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The ever-growing coronavirus outbreak is putting financial strain on millions of American households. Hours have been cut, wages reduced, and in some cases, businesses completely shuttered.
As we approach the end of the month, it also has renters on edge.
Are you worried about how you'll make your rent payments due to pandemic-related cutbacks? Here are your options:
Give your landlord a good heads-up
The more notice you can give your landlord about your financial struggles, the better the outcome will be. Contact them as soon as you think there might be a problem making rent, and ask what options they can offer you. Can you pause payments for a month or two? What about giving you a later due date to better coincide with your payday?
Ask about setting up a payment plan
You might also ask about a payment plan. Maybe you could split your rent into two or three separate payments and spread them out across the month? Or, if you need a longer break, could they let you add this month's rent onto future payments once you get back on your feet? Many landlords will be willing to work with you -- especially given what's going on in the world.
Request a temporary rent reduction
Your landlord may be going through financial difficulties, too, and while they'd love to cut you some slack, they might not be able to. If you suspect this may be the case, ask for a small rent reduction instead. If they could knock a few hundred dollars off your rent, they'd still get income, and you'd catch a break. It's not the ideal situation, but it's a small win for both of you.
Look into rental assistance programs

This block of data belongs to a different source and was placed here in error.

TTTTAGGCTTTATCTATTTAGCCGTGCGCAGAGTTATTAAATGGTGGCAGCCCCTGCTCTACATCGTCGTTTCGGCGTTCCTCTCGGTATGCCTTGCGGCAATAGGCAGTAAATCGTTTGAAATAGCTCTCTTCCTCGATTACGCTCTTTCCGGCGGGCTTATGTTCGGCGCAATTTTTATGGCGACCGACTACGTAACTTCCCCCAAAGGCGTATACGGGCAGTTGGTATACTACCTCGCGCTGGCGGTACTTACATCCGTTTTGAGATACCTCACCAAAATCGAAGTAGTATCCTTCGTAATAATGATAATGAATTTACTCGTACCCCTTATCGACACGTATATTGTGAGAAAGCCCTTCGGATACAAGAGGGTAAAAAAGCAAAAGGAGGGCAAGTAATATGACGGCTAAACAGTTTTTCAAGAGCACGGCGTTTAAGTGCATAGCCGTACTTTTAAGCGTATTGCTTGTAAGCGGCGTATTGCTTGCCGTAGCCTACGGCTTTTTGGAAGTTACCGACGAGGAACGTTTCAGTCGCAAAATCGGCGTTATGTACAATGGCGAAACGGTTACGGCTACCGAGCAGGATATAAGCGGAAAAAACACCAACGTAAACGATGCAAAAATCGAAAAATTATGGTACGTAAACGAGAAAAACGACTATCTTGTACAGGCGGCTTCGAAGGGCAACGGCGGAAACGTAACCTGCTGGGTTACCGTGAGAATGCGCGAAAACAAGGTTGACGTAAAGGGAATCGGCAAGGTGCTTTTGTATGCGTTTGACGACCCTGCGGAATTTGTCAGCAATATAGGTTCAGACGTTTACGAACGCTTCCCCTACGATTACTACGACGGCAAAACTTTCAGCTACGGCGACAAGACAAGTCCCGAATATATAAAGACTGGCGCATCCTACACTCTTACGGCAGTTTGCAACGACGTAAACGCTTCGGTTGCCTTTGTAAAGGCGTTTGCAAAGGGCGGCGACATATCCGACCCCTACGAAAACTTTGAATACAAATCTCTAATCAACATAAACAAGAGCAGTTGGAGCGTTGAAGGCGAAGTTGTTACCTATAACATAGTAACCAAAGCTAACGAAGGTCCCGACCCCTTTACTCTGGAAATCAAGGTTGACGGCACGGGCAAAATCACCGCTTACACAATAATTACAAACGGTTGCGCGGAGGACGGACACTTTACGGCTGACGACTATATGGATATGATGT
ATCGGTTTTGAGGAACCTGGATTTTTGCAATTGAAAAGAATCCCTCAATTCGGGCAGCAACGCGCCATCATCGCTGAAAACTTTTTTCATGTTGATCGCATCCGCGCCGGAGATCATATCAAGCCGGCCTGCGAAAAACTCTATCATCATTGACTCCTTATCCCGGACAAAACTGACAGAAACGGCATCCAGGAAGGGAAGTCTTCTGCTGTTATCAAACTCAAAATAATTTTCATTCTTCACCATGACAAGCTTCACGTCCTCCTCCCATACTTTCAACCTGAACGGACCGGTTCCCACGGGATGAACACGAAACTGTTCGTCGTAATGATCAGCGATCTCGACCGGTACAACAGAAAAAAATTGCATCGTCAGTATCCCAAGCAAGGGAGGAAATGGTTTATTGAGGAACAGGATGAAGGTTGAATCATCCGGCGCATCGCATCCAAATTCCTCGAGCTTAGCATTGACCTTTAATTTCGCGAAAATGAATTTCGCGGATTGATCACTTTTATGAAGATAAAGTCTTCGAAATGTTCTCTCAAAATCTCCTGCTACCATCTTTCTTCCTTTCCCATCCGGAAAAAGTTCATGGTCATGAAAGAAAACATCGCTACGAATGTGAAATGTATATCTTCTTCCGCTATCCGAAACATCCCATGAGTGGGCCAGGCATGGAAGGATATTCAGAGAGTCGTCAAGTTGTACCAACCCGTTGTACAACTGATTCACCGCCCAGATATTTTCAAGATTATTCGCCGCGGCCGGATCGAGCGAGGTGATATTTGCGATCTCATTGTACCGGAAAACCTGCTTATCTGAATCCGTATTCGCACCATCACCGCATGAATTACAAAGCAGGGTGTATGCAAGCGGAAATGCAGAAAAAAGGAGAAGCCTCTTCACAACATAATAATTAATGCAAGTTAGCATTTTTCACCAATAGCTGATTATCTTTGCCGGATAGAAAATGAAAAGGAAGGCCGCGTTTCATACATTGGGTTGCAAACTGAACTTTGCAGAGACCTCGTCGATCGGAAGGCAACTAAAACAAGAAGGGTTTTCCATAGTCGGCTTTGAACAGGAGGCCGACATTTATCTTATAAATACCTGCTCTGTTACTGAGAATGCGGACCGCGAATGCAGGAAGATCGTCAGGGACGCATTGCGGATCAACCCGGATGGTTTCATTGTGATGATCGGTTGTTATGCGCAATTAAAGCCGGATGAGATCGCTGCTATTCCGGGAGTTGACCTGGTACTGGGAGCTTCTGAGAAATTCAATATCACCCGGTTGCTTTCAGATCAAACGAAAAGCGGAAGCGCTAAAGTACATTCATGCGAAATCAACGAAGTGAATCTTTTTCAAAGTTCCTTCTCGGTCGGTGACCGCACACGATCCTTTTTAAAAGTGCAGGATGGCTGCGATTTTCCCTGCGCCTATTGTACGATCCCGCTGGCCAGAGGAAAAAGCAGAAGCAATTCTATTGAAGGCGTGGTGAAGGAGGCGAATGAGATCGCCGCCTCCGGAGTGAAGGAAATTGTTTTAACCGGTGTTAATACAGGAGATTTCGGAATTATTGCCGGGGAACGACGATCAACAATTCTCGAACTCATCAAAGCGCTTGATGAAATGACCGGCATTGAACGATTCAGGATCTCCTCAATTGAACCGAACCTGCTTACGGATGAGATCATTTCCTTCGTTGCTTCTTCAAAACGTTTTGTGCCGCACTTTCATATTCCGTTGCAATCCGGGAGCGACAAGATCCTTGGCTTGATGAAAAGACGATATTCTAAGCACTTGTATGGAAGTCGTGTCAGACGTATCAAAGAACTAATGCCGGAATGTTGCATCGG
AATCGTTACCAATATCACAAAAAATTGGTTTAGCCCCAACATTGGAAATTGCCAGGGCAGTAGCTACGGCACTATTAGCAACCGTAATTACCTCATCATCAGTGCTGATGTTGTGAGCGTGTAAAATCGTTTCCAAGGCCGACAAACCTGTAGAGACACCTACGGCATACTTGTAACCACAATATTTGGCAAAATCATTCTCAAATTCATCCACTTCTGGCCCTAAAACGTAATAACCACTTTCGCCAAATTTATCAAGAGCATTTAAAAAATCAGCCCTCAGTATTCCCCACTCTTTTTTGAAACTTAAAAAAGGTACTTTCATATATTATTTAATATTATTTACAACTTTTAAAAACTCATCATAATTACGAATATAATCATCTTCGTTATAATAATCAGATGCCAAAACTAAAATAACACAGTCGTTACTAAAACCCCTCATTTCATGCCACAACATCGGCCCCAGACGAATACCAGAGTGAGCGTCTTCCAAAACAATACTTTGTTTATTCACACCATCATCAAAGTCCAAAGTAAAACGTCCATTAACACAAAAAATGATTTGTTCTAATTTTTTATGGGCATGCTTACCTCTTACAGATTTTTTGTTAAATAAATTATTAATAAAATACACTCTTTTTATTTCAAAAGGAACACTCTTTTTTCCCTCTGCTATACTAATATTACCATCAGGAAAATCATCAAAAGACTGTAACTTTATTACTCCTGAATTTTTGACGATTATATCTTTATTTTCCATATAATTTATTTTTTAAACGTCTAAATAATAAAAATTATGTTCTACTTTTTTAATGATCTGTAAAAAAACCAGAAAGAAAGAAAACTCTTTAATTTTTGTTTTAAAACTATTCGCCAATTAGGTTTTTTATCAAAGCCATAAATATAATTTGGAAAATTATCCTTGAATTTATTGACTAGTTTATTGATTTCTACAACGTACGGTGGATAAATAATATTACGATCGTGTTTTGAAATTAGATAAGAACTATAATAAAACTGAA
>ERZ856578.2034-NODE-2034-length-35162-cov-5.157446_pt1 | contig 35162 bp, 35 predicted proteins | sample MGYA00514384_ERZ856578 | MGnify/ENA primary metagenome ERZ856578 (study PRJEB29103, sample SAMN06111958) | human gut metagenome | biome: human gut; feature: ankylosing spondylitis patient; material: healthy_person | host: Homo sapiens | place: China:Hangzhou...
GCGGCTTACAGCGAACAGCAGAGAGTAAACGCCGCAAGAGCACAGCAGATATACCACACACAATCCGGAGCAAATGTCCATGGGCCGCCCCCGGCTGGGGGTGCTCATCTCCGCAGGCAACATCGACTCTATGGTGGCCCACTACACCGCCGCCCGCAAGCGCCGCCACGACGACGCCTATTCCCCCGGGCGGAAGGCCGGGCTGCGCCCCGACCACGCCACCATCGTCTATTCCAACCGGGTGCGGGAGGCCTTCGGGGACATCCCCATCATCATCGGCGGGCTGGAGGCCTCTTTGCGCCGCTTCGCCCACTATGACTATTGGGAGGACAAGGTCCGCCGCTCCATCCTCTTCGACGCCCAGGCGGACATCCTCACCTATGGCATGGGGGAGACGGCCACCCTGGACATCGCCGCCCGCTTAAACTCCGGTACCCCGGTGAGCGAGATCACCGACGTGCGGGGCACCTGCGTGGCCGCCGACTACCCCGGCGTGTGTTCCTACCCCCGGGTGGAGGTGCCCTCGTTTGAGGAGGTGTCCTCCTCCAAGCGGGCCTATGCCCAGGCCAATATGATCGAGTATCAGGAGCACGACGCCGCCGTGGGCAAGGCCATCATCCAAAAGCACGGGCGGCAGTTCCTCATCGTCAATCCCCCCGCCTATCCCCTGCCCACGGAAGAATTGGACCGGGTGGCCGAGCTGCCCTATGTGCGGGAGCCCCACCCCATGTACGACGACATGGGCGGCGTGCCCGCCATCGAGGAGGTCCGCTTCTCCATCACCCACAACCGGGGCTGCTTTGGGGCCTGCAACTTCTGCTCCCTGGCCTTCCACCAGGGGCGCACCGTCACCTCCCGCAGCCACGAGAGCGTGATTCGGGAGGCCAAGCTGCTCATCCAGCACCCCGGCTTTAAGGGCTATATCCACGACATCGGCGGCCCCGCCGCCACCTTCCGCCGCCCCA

There are a number of rental assistance programs -- both national and local -- that can help renters in need. Your best resource is the Department of Housing and Urban Development or your state or city's housing agency. You can also just Google "CITY/COUNTY rental assistance," and you'll likely pull up a few options as well.
Check your lease
Some leases have hardship clauses that allow you to break your lease if you experience some sort of change in financial circumstances. Read your lease thoroughly to see if there's anything similar. While it won't let you skip rent payments, it will allow you to move out -- sometimes penalty-free -- and find a more affordable property.
See if you can skip other payments to make up for it
Another option is to reduce the other monthly bills you have coming in. During the COVID-19 outbreak, dozens of companies are giving customers a break on payments. Allstate (NYSE: ALL), for example, is letting consumers skip two premium payments with no penalty. Use options like these to reduce your car or renters insurance, and put that extra cash toward rent until you can catch up.
Telecommunications companies and utility providers are offering similar programs, so take a look at your monthly bills and see what options you might have available.
Know your rights
Evictions are on pause on all HUD-owned properties, and many states have ordered all evictions halted across the board. Make sure you know what laws your state and city have in place to protect renters during this difficult time.
If you don't think your landlord is treating you fairly, or you suspect they might be violating any laws, a tenant advocacy group can help. Most major cities have government tenant rights departments you can get in touch with, and there are usually a number of nonprofit organizations in any given area, too. An attorney may also be able to help if you're unsure where to start.
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